With the continued musical chairs in the Lions quarterback room and starting signal callers around the league going down with injuries, Matthew Stafford’s durability continues to be one of the franchise’s best assets.
As New Orleans and Pittsburgh are looking for ways to get by without their stalwart starters, the Lions are looking at avoiding a similar fate with their franchise quarterback.
“Keeping the quarterback safe and protected is No. 1,” offensive coordinator Darrell Bevell said Tuesday. “Those guys are really hard to find. We’ve got a good one and we want to protect that guy.”
Bevell has a history of keeping his top quarterback in the game. Starting in 2009 with an aging Brett Favre in Minnesota, Bevell got at least 13 starts out of his Week 1 starter in nine straight years as a coordinator, including Russell Wilson starting all 96 of his games with Seattle during his partnership with Bevell through 2017.
While the Saints are going to be without Drew Brees for extended action because of a thumb injury and the Steelers lost Ben Roethlisberger for the season on Sunday, Stafford suited up in his 130th straight start for Detroit, a 13-10 win against the Los Angeles Chargers.
Across the way at Ford Field, Philip Rivers moved into second all-time on the quarterbacks list with his 210th start, tying Eli Manning of the New York Giants, who he was traded for on draft day in 2004, but was benched Tuesday for rookie Daniel Jones.
Despite efforts by the league to protect quarterbacks, a glance at the headlines this week shows how tenuous things can be.
Jacksonville already is without Nick Foles for an extended period, and uncertainty about the health of Cam Newton and Sam Darnold could throw wrenches into the Carolina and New York Jets seasons, respectively. Darnold’s backup Trevor Siemian was lost for the season with an ankle injury suffered on Monday Night Football after every other team took stock of their own injury updates from the weekend.
In Detroit, quarterbacks still made headlines, albeit of the minor variety, as backup Josh Johnson was cut in favor of Jeff Driskel, a move Lions fans can only hope is a formality for this season and maybe a long-term play, while Stafford will continue to man Bevell’s attack this fall.
Despite his blindside tackle Taylor Decker (back) being out Sunday and Tyrell Crosby making his first career start in his stead, Stafford was not sacked.
That was in part because of aide given to Crosby in protection schemes from tight ends, and play calls for runs and quick passes.
“Obviously you’ve seen us do different things with Matthew and always the first thing is trying to take care of him,” Bevell said.
But the 31-year-old quarterback still took hits.
He was shoved down by Joey Bosa on a run near the sideline, crunched in between two Chargers while trying for an extra yard on another, and took a hit from Detroit native Desmond King after completing a short pass to tight end Jesse James.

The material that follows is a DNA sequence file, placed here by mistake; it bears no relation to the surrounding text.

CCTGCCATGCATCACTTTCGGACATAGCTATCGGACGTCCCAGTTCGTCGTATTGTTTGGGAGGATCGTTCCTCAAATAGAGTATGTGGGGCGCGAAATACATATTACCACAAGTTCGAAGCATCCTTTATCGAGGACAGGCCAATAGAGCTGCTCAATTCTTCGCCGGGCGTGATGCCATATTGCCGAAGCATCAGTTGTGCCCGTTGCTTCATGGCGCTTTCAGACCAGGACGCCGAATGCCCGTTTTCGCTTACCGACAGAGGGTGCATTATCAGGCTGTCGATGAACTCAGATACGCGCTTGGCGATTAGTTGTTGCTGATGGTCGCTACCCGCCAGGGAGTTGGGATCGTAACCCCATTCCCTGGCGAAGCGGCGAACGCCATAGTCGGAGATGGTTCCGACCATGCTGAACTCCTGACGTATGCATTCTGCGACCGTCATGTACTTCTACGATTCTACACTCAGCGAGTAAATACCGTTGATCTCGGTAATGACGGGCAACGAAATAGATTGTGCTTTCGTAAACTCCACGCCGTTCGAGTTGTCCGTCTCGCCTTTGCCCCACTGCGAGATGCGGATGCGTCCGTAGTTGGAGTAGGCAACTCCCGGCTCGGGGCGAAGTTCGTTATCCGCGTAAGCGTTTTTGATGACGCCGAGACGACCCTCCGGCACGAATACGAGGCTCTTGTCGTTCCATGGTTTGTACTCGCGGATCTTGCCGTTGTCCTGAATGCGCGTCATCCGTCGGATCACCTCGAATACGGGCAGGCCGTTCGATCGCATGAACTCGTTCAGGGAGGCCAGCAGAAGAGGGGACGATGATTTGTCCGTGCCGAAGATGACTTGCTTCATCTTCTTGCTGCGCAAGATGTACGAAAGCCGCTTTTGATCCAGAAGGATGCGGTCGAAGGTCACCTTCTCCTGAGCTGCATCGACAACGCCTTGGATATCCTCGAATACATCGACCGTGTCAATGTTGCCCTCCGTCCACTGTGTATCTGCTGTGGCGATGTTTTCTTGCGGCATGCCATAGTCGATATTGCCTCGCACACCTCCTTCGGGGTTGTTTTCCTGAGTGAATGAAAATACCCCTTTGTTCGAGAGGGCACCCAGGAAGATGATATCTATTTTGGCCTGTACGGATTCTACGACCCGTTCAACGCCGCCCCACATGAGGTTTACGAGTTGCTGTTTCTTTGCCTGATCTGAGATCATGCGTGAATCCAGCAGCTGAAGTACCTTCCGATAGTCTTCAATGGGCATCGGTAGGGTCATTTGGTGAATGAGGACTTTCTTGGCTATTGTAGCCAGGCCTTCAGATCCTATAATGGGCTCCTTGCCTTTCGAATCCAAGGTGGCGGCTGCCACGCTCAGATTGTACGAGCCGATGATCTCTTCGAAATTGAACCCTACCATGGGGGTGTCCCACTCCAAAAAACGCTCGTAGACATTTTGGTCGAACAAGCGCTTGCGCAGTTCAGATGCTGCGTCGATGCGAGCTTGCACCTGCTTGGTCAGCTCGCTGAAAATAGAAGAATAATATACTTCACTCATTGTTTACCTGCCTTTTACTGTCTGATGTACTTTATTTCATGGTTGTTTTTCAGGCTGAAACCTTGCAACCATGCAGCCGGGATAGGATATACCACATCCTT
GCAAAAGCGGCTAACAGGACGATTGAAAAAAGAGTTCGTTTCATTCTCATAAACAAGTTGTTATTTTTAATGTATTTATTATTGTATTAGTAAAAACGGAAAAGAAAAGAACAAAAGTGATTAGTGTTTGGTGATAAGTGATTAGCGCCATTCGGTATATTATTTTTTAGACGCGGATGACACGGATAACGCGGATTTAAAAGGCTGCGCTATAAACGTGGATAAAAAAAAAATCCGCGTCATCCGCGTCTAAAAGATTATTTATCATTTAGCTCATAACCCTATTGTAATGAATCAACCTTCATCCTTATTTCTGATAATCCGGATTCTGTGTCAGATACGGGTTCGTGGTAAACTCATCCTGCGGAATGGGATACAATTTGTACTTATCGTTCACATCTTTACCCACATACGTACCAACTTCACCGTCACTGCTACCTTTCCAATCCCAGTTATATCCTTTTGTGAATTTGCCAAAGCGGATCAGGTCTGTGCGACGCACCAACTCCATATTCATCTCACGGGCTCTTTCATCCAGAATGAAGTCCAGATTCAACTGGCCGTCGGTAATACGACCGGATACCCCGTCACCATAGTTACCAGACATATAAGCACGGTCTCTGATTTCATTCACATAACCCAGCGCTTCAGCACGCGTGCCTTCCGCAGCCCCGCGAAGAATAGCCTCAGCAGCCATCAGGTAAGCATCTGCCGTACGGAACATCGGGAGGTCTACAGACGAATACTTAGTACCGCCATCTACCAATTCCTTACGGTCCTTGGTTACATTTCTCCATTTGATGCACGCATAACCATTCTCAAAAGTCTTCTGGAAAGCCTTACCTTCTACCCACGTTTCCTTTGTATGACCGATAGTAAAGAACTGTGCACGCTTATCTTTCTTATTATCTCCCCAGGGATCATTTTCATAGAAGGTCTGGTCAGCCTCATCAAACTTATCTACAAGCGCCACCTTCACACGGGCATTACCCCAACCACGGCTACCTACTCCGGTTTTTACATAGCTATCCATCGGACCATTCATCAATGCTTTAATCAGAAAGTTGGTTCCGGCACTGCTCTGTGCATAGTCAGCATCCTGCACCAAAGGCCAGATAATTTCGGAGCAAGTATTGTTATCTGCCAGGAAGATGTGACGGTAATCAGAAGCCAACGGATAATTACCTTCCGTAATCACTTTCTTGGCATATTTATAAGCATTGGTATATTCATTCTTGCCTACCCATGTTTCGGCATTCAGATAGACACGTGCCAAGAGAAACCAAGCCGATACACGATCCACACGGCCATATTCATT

“I’m just happy so far this year that I’ve been able to be healthy,” Stafford said Tuesday on the “Dan Patrick Show.”
“Most of the time you’re just going out there, letting it rip, trying to help your team win.”
Paul Pasqualoni said Tuesday that he doesn’t game plan off injury reports.
But if he was paying attention to the news shortly after talking to reporters in his weekly conference call, the Lions defensive coordinator would’ve some seen some relevant information for his weekend.
Multiple reports said Philadelphia wide receiver DeSean Jackson likely would miss Sunday’s game against Detroit with an abdominal injury.
That news hit social media shortly after Pasqualoni said this: “I’ve never, ever in all of the years that I’ve done this, gone in to a game, unless someone has had a career-ending injury, gone through the week anticipating the guy was not going to play.
“I think if you do that, you’re getting yourself in trouble.”
The Eagles (1-1) also could be without wide receiver Alshon Jeffery and tight end Dallas Goedert, who were limited in Sunday’s loss to Atlanta because of calf injuries.
“Our focus is on their roster, who potentially is going to play, and those receivers potentially can play,” Pasqualoni said. “We’re just going to get ready to play and if that doesn’t happen, we’ll make adjustments as we get in to the game.”
After saying before the opener that he didn’t want to put undue pressure on rookie linebacker Jahlani Tavai, Pasqualoni was singing a different tune Tuesday.
“I think Tavai is really showing us that this NFL game is not too big for him,” the defensive coordinator said. “I think he’s handling the preparation very well. I think he handles himself on the field well.”
Tavai is up for the NFL’s rookie of the week award after a nine-tackle afternoon against the Chargers, which included a forced fumble near the goal line that helped ignite the victory.
“He’ll get better and better and better, the more he plays,” Pasqualoni said. “The more he sees, the better he’s going to be. Like a lot of young guys, he’s a work in progress. He is really getting better each week.”
New England rookie Chase Winovich of Michigan, who had 1.5 sacks against Miami, was also one of five players nominated for the honor alongside Detroit’s second-round pick from Hawaii.
Tavai also had a sack in the opener at Arizona, which featured a great debut from first round pick T.J. Hockenson.
The tight end had 131 yards in a 27-27 tie and also was nominated for rookie of the week, which was won by Jacksonville quarterback Gardner Minshew.
Matt Schoch is a freelance writer.